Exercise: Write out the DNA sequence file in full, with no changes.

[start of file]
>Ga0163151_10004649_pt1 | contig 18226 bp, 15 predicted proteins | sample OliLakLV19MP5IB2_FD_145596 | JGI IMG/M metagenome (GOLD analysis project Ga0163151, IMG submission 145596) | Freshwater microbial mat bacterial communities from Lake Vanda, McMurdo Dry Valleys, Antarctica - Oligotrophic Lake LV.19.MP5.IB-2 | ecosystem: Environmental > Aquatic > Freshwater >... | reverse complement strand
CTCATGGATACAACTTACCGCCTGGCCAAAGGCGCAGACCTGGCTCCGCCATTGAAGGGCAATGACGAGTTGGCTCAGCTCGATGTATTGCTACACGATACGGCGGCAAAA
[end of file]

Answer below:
>Ga0163151_10004649_pt1 | contig 18226 bp, 15 predicted proteins | sample OliLakLV19MP5IB2_FD_145596 | JGI IMG/M metagenome (GOLD analysis project Ga0163151, IMG submission 145596) | Freshwater microbial mat bacterial communities from Lake Vanda, McMurdo Dry Valleys, Antarctica - Oligotrophic Lake LV.19.MP5.IB-2 | ecosystem: Environmental > Aquatic > Freshwater >... | reverse complement strand
CTCATGGATACAACTTACCGCCTGGCCAAAGGCGCAGACCTGGCTCCGCCATTGAAGGGCAATGACGAGTTGGCTCAGCTCGATGTATTGCTACACGATACGGCGGCAAAA